Please write to me with your ideas and I will write some more later in the week.

Wednesday, September 9, 2009

The Bible & Self Defense 2

So, back to the same question... "Do Christians have any Biblical support for self defense? How can we reconcile the idea of self defense with Jesus' teaching about "turning the other cheek" and loving our enemies?"

Our understanding changes with time. One year I was a pacifist, being rescued by my pint sized sister. The next...

In fifth grade I was in a different state and in a different school in a rural community. I was physically small. The sixth graders here were big, and Chase in particular was a bully. His mom was a teacher, so he had political protection as well as the physical assistance of the sycophants who joined him in his search for trouble.

One day early in the school year, as I was hurrying from the door of the school to the line of school buses, Chase tripped me. He and a friend were loitering there near the path. Chase would ride home with his mom later. The other guy lived in town.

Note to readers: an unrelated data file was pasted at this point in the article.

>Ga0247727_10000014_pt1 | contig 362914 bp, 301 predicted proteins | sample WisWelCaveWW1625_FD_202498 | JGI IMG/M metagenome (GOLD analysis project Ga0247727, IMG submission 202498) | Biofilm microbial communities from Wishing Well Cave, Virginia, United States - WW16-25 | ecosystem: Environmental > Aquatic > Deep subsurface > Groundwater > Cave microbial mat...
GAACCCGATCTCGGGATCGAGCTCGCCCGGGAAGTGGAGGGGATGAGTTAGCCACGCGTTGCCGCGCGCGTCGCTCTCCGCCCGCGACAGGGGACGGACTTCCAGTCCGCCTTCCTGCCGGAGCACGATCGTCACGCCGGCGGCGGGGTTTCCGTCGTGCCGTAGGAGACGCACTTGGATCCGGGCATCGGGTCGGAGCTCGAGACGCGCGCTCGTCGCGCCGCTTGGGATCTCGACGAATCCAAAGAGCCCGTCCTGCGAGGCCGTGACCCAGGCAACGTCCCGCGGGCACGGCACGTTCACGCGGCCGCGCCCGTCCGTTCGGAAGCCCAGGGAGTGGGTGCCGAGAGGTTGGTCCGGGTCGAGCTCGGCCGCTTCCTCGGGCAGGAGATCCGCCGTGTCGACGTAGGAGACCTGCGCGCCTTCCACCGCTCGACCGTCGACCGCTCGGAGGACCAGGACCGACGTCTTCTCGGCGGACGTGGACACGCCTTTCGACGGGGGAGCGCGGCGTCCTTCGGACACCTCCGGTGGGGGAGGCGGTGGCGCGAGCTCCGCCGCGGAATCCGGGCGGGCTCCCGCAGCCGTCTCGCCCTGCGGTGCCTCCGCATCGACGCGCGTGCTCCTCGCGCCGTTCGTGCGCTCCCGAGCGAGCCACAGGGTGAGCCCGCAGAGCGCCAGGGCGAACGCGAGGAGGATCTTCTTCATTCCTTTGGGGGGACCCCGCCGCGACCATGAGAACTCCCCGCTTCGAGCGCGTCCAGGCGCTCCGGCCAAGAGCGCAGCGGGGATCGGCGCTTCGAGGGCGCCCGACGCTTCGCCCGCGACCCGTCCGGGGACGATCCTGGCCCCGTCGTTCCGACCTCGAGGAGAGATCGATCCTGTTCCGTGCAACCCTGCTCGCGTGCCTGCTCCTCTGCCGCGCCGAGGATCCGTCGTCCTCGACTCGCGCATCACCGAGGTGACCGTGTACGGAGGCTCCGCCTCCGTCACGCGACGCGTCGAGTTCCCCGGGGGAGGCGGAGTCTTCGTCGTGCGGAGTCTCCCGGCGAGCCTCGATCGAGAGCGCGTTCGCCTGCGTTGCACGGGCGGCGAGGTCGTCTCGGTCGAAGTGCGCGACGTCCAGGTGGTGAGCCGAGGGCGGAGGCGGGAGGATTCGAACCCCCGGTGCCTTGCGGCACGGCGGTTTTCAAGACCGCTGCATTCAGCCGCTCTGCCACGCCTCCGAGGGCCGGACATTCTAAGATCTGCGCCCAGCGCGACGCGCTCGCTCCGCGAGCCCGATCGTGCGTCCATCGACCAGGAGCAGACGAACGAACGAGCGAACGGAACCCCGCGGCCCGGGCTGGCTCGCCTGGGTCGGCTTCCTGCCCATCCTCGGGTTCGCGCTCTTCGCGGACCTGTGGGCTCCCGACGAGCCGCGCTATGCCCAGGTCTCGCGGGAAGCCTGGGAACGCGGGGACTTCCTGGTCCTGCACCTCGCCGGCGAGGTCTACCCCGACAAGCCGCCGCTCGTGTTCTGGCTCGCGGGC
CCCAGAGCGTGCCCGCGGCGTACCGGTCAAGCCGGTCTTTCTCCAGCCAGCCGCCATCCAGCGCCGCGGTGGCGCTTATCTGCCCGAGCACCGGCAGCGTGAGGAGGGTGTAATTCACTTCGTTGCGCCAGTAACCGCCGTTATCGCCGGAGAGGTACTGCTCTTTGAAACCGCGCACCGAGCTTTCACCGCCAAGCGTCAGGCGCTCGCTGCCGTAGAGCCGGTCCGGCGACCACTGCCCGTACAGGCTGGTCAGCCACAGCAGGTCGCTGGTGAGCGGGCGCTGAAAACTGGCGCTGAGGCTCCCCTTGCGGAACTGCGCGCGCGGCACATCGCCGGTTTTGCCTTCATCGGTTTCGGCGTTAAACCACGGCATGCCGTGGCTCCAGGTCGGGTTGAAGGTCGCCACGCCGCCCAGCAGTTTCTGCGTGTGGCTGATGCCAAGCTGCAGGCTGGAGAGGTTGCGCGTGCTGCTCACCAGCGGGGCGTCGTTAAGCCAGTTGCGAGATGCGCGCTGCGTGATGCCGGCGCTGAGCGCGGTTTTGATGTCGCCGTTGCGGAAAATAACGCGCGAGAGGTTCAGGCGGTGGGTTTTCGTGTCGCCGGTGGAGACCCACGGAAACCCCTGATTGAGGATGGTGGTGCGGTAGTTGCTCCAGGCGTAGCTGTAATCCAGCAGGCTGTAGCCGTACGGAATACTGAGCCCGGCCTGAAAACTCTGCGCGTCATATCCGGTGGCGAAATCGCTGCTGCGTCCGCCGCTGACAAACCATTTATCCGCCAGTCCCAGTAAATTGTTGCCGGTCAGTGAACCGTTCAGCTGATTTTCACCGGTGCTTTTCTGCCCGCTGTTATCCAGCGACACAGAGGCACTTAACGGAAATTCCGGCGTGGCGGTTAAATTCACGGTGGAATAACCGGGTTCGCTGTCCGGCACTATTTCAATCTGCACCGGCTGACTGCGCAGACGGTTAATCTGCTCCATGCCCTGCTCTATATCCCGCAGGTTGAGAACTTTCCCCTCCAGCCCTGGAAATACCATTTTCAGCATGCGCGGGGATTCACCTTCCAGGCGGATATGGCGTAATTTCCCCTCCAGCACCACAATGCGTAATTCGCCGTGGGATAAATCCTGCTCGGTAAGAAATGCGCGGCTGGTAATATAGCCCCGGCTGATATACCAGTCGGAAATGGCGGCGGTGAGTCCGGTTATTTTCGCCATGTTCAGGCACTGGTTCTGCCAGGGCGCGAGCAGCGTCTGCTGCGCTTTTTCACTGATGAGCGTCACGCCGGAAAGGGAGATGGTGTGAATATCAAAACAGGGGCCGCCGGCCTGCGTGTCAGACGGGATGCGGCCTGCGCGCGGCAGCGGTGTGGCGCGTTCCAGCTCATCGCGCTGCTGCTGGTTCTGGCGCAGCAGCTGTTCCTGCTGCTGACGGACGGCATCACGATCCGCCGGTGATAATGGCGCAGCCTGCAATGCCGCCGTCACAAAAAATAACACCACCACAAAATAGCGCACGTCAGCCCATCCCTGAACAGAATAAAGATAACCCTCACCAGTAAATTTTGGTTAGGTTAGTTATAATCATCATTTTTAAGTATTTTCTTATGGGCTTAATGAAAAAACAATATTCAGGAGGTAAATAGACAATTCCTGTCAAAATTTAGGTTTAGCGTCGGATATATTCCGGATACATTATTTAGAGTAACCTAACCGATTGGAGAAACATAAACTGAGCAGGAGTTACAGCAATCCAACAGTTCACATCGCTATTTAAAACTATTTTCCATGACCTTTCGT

So, he caught me perfectly by one ankle and sent me sprawling forward. My books and papers scattered on the ground. My hands were scraped on the little stones of the path. Chase and his bodyguard were laughing hilariously as I stood up and brushed gravel off my bleeding palms. They were so engrossed in the humor, that they didn't notice I had made a fist until I drove it hard into Chase's stomach.

This time I caught HIM perfectly and knocked the wind out of him completely. He doubled over gasping for air. I expected his friend to jump me, but he looked with wide eyed surprise at Chase, then began laughing even harder than before. It felt like an eternity when I turned my back on them to gather my books. I didn't look back while I walked slowly and deliberately to the corner of the building. I expected that they would come after me at any moment, but I didn't look.